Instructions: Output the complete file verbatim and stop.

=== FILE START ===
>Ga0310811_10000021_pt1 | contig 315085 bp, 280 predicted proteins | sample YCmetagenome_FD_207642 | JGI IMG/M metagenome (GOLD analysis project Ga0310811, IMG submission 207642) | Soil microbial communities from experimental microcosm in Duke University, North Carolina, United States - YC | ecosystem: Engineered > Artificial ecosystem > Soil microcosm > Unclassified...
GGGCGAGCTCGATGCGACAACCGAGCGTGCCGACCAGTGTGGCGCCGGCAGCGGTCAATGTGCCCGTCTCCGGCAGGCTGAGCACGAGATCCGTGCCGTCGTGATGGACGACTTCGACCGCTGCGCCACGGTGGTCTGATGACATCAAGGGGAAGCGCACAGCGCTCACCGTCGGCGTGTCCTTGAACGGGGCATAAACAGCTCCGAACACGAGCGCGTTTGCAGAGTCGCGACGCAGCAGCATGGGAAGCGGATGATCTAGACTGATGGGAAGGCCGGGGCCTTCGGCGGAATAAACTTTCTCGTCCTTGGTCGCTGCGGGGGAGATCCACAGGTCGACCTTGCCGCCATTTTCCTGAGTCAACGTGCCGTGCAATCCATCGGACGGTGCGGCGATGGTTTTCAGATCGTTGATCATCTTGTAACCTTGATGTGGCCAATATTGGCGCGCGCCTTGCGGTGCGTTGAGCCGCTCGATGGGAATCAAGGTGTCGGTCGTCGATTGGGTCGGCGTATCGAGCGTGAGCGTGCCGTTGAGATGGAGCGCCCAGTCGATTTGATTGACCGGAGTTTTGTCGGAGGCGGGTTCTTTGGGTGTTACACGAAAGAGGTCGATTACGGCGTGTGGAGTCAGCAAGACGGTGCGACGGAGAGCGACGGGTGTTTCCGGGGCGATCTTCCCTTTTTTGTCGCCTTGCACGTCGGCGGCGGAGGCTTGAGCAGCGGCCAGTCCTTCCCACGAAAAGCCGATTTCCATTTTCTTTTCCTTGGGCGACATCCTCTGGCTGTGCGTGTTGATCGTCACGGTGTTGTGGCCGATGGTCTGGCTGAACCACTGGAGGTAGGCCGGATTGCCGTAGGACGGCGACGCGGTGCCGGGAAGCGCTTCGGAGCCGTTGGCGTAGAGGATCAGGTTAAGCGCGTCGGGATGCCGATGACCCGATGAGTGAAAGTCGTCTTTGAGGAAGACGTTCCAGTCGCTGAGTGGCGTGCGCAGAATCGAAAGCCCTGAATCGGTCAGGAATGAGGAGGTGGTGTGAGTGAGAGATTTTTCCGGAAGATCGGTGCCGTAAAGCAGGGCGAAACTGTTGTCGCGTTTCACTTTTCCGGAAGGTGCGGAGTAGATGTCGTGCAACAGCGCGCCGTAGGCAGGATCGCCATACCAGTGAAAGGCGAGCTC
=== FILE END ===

>Ga0310811_10000021_pt1 | contig 315085 bp, 280 predicted proteins | sample YCmetagenome_FD_207642 | JGI IMG/M metagenome (GOLD analysis project Ga0310811, IMG submission 207642) | Soil microbial communities from experimental microcosm in Duke University, North Carolina, United States - YC | ecosystem: Engineered > Artificial ecosystem > Soil microcosm > Unclassified...
GGGCGAGCTCGATGCGACAACCGAGCGTGCCGACCAGTGTGGCGCCGGCAGCGGTCAATGTGCCCGTCTCCGGCAGGCTGAGCACGAGATCCGTGCCGTCGTGATGGACGACTTCGACCGCTGCGCCACGGTGGTCTGATGACATCAAGGGGAAGCGCACAGCGCTCACCGTCGGCGTGTCCTTGAACGGGGCATAAACAGCTCCGAACACGAGCGCGTTTGCAGAGTCGCGACGCAGCAGCATGGGAAGCGGATGATCTAGACTGATGGGAAGGCCGGGGCCTTCGGCGGAATAAACTTTCTCGTCCTTGGTCGCTGCGGGGGAGATCCACAGGTCGACCTTGCCGCCATTTTCCTGAGTCAACGTGCCGTGCAATCCATCGGACGGTGCGGCGATGGTTTTCAGATCGTTGATCATCTTGTAACCTTGATGTGGCCAATATTGGCGCGCGCCTTGCGGTGCGTTGAGCCGCTCGATGGGAATCAAGGTGTCGGTCGTCGATTGGGTCGGCGTATCGAGCGTGAGCGTGCCGTTGAGATGGAGCGCCCAGTCGATTTGATTGACCGGAGTTTTGTCGGAGGCGGGTTCTTTGGGTGTTACACGAAAGAGGTCGATTACGGCGTGTGGAGTCAGCAAGACGGTGCGACGGAGAGCGACGGGTGTTTCCGGGGCGATCTTCCCTTTTTTGTCGCCTTGCACGTCGGCGGCGGAGGCTTGAGCAGCGGCCAGTCCTTCCCACGAAAAGCCGATTTCCATTTTCTTTTCCTTGGGCGACATCCTCTGGCTGTGCGTGTTGATCGTCACGGTGTTGTGGCCGATGGTCTGGCTGAACCACTGGAGGTAGGCCGGATTGCCGTAGGACGGCGACGCGGTGCCGGGAAGCGCTTCGGAGCCGTTGGCGTAGAGGATCAGGTTAAGCGCGTCGGGATGCCGATGACCCGATGAGTGAAAGTCGTCTTTGAGGAAGACGTTCCAGTCGCTGAGTGGCGTGCGCAGAATCGAAAGCCCTGAATCGGTCAGGAATGAGGAGGTGGTGTGAGTGAGAGATTTTTCCGGAAGATCGGTGCCGTAAAGCAGGGCGAAACTGTTGTCGCGTTTCACTTTTCCGGAAGGTGCGGAGTAGATGTCGTGCAACAGCGCGCCGTAGGCAGGATCGCCATACCAGTGAAAGGCGAGCTC